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Son of George Beverly, farmer. Born at Alford, Aberdeenshire, Scotland, 22 March 1822. Educated at home, a parish school, and evening classes. Apprenticed at 14 to a watchmaker and optician. Worked as a journeyman in Aberdeen for eight years. Emigrated to Melbourne, Australia, 1852, and to Dunedin, New Zealand, January 1858, where he set up a watchmaking business and bought property. Member of Dunedin Town Board, 1859--1861. Reported on Gabriel Read's gold strike. Joined expedition to the West Coast, 1862.

Retired from business in 1864 to devote himself to scientific interests. Acted as consultant on engineering and surveying problems in the goldfields. Judge and exhibitor in New Zealand Exhibition, 1865. Awarded Makdougall-Brisbane Prize by the Royal Scottish Society of Arts, November 1865, for his planimeter. Constructed a three-inch refracting telescope for astronomical observations, and wrote on astronomy for the Evening Star. Also wrote for the Otago Witness. Made transit observations to correct ships' chronometers. Worked on problem of distance measurement with steel tapes. Died at Dunedin on 25 October 1907, leaving £57,000 to the University of Otago.

Amon, L. E. S. & Hardwicke Knight. 'Beverly, Arthur 1822 - 1907'. Dictionary of New Zealand Biography, updated 16 December 2003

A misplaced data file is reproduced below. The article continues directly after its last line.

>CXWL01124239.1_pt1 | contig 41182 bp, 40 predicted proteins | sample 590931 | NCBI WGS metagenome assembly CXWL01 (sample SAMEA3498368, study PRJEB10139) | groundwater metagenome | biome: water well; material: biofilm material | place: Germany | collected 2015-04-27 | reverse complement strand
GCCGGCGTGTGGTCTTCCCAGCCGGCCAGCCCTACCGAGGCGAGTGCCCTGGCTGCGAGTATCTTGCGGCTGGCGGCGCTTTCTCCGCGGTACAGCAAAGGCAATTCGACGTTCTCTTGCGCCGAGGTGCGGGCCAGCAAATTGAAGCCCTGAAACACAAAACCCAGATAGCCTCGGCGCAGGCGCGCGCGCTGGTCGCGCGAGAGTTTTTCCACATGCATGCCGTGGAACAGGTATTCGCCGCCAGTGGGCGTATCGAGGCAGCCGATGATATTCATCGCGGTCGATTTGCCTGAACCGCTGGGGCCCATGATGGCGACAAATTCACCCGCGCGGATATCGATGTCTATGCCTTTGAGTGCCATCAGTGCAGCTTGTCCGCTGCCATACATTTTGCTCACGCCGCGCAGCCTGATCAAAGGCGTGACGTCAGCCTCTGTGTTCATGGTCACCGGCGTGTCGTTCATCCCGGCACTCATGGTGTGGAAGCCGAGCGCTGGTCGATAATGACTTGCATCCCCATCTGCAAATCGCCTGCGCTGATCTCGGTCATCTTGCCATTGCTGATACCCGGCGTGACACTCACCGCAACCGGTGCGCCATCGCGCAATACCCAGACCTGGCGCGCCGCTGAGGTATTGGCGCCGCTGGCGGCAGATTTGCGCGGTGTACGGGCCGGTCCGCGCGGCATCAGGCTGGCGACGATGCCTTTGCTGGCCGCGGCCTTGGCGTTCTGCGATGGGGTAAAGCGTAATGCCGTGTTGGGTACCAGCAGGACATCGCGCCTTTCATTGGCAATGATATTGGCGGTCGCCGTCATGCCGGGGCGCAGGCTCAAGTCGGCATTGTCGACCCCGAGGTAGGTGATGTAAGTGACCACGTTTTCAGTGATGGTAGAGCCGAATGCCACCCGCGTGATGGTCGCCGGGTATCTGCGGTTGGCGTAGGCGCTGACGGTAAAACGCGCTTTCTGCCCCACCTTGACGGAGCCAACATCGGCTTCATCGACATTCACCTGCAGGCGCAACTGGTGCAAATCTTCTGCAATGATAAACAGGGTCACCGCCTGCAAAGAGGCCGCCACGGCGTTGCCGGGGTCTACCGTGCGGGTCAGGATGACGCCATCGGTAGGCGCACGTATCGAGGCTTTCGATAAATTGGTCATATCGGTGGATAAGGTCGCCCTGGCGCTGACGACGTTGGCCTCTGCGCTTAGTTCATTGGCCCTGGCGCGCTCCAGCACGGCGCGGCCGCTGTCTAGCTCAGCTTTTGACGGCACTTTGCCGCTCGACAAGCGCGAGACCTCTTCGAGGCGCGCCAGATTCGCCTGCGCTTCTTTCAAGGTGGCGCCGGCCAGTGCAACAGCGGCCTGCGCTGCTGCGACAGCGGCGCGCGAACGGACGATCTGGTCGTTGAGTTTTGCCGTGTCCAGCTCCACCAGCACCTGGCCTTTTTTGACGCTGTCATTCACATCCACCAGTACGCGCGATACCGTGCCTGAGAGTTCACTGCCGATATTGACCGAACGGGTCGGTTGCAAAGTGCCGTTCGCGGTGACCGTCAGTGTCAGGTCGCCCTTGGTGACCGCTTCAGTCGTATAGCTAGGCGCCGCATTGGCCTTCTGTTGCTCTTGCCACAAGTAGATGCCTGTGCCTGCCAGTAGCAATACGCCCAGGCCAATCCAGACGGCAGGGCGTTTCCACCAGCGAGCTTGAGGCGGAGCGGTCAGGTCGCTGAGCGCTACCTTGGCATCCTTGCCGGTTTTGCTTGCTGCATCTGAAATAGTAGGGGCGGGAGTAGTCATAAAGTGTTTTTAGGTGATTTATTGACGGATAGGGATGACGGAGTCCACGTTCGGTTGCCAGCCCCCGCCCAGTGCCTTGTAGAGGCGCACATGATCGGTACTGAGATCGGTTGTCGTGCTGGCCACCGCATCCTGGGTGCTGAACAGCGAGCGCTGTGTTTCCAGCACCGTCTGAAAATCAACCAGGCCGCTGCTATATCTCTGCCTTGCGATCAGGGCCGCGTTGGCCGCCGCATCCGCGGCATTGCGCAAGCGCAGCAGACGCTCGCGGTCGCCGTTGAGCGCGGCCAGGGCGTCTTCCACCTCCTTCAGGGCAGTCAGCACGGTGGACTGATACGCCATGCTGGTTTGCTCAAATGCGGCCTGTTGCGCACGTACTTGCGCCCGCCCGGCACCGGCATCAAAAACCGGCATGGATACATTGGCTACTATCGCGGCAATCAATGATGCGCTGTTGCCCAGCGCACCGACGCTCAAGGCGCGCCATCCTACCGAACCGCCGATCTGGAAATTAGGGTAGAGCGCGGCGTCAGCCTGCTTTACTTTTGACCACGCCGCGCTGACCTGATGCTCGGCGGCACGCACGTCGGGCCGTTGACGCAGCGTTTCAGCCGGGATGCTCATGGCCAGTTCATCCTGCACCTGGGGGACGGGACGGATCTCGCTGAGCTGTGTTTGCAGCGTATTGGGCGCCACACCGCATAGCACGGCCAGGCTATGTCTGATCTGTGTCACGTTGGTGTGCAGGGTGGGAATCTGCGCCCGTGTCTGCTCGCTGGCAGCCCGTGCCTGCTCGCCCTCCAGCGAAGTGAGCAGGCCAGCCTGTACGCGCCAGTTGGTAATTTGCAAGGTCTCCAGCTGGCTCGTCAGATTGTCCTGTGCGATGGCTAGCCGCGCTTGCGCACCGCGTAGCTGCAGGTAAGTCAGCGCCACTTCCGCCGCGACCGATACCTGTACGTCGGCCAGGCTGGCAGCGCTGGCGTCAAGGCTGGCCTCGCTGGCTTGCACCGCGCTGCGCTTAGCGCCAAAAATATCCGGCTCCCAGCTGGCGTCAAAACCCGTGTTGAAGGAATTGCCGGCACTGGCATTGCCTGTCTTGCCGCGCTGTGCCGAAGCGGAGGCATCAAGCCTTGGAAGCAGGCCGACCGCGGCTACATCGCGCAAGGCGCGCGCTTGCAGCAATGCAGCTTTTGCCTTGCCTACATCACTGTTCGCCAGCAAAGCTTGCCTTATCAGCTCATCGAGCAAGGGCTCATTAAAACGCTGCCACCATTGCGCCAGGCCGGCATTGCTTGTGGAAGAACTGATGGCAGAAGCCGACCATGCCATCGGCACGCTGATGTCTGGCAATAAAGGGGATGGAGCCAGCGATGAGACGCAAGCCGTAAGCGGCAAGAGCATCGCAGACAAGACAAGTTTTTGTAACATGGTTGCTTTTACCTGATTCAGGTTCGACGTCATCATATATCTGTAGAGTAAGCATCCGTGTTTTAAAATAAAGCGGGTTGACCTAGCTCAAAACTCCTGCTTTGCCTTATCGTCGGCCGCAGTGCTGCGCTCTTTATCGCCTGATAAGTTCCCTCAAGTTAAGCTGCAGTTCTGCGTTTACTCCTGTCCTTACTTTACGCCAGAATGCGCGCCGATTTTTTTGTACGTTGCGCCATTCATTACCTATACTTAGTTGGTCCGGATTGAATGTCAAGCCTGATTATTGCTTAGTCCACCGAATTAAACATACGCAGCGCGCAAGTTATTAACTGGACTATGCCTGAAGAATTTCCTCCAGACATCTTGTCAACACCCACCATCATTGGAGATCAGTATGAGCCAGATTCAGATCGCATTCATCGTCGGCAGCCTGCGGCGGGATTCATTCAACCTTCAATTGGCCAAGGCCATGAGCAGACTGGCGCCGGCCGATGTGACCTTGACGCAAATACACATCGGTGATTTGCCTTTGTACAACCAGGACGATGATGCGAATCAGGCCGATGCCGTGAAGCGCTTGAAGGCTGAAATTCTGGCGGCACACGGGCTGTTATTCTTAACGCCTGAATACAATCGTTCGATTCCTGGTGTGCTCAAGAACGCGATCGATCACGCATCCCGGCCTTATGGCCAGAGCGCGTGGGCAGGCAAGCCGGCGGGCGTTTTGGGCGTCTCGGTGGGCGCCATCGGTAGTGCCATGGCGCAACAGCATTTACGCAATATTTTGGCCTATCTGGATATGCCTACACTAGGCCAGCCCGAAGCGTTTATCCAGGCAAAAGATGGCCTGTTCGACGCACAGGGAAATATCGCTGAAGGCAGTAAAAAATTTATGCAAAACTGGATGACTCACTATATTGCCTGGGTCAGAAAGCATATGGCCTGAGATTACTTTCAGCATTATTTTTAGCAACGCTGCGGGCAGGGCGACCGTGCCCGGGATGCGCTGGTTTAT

URL: http://www.dnzb.govt.nz/

Dictionary of New Zealand Biography

Arthur Beverly

Monumental Inscription

In Memoriam
Born 22nd March 1822, at Stonehaven
Kincardineshire, Scotland.
Died at Dunedin 25th October 1907
In his 86th year.

Mr BEVERLEY was a self taught, but
profound, mathematical scholar and
searcher after "Truth."
He was the inventor of the "Planimeter"
now so widely known as
“Amsler’s Planimeter” and for
this invention was on 27th
November, 1865, awarded by the
Royal Scottish Society of Arts
the Makdougall Brisbane Prize,
the highest honour it could bestow.
Mr BEVERLEY bequeathed all his
property to the Otago University
for the advancement of the study
of Physics and Mathematics.

[Monument is a red marble slab carved like logs around the outside edge of the base. Built by Rogers & Clarkson]

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